In this class, we will introduce you to the magic of iPhone photography using several shooting and editing apps that will give you the ability to make your pictures sing in a fun and easy way.You will learn how to crop, change saturation, brightness and affect the overall look of your pictures with HDR, drama and grunge filters and other techniques. You will be amazed at the simple and effective methods.


Lightroom Quickstart


Do you want to learn to create images that show the beauty of the scene you saw when you took the photograph? Do you want to learn the other essential side of digital photography, photo editing and get up to speed quickly?

This course is designed to get you up and running FAST in this incredibly powerful program. In this two week information packed class, you will learn how to import, organize and perform simple and effective editing processes that will let you produce beautiful adjustments to your pictures.


For a complete list of Holly’s current workshops go to:

Jansen Photo Expeditions –

Holly’s Blog:

Facebook –

Instagram –

YouTube –

500px –

Quick Photo Tip: Stop, Look & Listen

hand-with-sunglasses-1-333x500I’m guessing that most of you have heard this saying, but how many know its origin? There have been films with this title, numerous songs sung by an assortment of people, and even a game show, but it was originally a slogan made up for a pedestrian safety campaign in the UK.

I recently saw it written somewhere and immediately though of a photo I took at a flea market in Paris a million years ago with my fellow photographers that were taking my “Stretching Your Frame of Mind” workshops I conduct around the planet. To this day I still think about it when I go out street shooting or mention it to the students that take my BPSOP online classes; unfortunately my pet dinosaur didn’t survive the asteroid like I did.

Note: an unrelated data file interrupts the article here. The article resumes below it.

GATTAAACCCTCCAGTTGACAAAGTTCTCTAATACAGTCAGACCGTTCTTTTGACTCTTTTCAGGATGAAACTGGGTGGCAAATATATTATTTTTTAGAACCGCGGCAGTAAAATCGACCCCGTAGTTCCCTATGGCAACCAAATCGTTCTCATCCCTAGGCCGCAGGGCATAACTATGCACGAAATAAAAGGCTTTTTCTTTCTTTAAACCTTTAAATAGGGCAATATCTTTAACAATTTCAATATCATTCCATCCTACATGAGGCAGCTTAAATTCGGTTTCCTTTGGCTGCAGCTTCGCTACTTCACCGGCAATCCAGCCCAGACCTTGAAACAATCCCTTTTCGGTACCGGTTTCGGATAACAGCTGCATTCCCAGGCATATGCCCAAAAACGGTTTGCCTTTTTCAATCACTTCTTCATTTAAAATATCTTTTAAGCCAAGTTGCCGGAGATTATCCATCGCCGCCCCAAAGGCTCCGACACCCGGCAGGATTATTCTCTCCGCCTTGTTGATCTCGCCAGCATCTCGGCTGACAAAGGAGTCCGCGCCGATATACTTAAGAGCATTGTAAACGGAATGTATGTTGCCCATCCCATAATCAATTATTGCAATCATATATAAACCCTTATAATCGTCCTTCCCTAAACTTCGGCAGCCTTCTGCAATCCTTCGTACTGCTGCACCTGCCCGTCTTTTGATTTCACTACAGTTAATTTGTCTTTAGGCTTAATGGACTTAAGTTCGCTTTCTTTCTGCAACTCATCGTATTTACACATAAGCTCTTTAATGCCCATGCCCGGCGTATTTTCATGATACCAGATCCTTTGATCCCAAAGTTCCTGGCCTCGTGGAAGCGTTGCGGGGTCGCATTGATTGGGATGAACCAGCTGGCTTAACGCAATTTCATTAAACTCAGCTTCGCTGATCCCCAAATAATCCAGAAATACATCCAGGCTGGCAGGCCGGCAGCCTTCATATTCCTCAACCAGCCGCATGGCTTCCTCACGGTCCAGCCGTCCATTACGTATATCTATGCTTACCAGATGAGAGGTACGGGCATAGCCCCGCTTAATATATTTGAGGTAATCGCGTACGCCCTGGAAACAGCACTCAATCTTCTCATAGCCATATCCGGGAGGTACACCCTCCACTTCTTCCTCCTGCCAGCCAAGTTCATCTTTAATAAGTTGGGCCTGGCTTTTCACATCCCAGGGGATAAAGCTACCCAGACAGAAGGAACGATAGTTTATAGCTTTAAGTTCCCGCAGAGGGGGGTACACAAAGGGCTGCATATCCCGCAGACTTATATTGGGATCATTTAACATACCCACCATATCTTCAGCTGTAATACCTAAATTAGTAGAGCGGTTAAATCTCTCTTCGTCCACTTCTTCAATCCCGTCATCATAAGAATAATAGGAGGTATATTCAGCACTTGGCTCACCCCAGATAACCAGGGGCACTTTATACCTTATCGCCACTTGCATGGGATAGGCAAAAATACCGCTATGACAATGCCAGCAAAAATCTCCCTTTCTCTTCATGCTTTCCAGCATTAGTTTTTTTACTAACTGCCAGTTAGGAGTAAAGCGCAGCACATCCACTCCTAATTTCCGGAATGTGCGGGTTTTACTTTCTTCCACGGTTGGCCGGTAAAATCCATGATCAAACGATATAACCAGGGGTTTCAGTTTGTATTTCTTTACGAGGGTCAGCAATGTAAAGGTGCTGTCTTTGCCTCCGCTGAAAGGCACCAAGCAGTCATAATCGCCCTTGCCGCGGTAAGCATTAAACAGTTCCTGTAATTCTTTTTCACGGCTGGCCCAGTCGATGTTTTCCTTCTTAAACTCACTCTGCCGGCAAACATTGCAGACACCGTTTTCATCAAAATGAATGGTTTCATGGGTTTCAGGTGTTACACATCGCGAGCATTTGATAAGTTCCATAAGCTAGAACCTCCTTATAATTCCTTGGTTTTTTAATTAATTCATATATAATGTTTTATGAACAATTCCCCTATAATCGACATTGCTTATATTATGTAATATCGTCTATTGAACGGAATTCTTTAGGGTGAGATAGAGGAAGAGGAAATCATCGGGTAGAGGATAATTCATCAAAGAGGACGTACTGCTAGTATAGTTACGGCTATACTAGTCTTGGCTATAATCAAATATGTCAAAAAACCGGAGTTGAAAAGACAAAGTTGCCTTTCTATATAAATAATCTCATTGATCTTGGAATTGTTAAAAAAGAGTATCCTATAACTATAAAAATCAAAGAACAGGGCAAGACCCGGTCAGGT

I digress!

Ok, let’s talk about each word and how in the hell it could possibly relate to the art of “making” interesting pictures. To make it easier to explain my thought process, let’s use these words as they narrate the photo above.

STOP: While walking around looking for interesting subject matter and how said subjects interacted with the light (light is everything), I immediately stopped when I saw these sunglasses and the way the light was dancing on them. They seemed to be sparkling, and as I slightly moved from left to right different parts of the sunglasses were in what is known as “The Law of the Light”, and would glow.

I knew that I had one piece of the puzzle and needed a couple more pieces to make a visually interesting photo…one that would also tell a story; I decided it was worth hanging around.

LOOK: As I was standing there I observed several people walking by giving an occasional glance to the sunglasses but weren’t interested enough to stop. I thought that if I would just be patient and wait long enough I might just get lucky and add another piece to the puzzle; and perhaps complete the work of art I was beginning to form in my mind. I was looking for just the right person.

LISTEN: My patience was rewarded as a couple of women stopped and began studying the rows of sunglasses. I non-nonchalantly moved closer to put myself in a position to capture whatever might happen next, while listening to their conversation. They were asking each other which pair they liked and one of them (the one not in the photo) pointed to a single pair.

At that moment I brought my little Lumix DMC-LX5 up to my chest ( in crowded places my small Lumix is more discreet) so it would be closer to my eye just in case I got lucky, and when you get lucky be ready. The other woman reached out her hand and pointed to the pair she liked, and when she did I grabbed the shot. I was ready for it!!!